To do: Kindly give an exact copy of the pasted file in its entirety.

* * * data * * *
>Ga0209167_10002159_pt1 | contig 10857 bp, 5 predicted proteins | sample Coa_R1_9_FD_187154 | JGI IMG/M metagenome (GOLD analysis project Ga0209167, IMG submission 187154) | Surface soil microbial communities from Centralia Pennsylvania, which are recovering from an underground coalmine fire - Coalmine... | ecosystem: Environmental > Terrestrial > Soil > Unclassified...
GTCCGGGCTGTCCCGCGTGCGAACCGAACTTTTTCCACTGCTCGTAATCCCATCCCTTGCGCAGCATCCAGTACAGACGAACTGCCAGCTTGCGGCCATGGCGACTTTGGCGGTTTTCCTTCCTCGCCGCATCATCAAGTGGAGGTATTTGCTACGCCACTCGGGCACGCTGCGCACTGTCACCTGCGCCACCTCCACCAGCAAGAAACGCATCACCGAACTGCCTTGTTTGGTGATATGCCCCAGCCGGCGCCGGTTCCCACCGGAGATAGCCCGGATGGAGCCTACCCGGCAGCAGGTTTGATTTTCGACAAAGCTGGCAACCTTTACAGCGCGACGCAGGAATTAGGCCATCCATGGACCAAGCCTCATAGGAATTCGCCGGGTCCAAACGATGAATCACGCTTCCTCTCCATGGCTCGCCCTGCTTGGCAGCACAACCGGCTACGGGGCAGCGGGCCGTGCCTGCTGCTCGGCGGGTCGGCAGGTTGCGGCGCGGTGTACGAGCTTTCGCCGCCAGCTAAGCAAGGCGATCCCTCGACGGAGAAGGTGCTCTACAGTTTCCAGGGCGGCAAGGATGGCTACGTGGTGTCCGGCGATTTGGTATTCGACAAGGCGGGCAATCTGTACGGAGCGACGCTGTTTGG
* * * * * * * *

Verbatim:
>Ga0209167_10002159_pt1 | contig 10857 bp, 5 predicted proteins | sample Coa_R1_9_FD_187154 | JGI IMG/M metagenome (GOLD analysis project Ga0209167, IMG submission 187154) | Surface soil microbial communities from Centralia Pennsylvania, which are recovering from an underground coalmine fire - Coalmine... | ecosystem: Environmental > Terrestrial > Soil > Unclassified...
GTCCGGGCTGTCCCGCGTGCGAACCGAACTTTTTCCACTGCTCGTAATCCCATCCCTTGCGCAGCATCCAGTACAGACGAACTGCCAGCTTGCGGCCATGGCGACTTTGGCGGTTTTCCTTCCTCGCCGCATCATCAAGTGGAGGTATTTGCTACGCCACTCGGGCACGCTGCGCACTGTCACCTGCGCCACCTCCACCAGCAAGAAACGCATCACCGAACTGCCTTGTTTGGTGATATGCCCCAGCCGGCGCCGGTTCCCACCGGAGATAGCCCGGATGGAGCCTACCCGGCAGCAGGTTTGATTTTCGACAAAGCTGGCAACCTTTACAGCGCGACGCAGGAATTAGGCCATCCATGGACCAAGCCTCATAGGAATTCGCCGGGTCCAAACGATGAATCACGCTTCCTCTCCATGGCTCGCCCTGCTTGGCAGCACAACCGGCTACGGGGCAGCGGGCCGTGCCTGCTGCTCGGCGGGTCGGCAGGTTGCGGCGCGGTGTACGAGCTTTCGCCGCCAGCTAAGCAAGGCGATCCCTCGACGGAGAAGGTGCTCTACAGTTTCCAGGGCGGCAAGGATGGCTACGTGGTGTCCGGCGATTTGGTATTCGACAAGGCGGGCAATCTGTACGGAGCGACGCTGTTTGG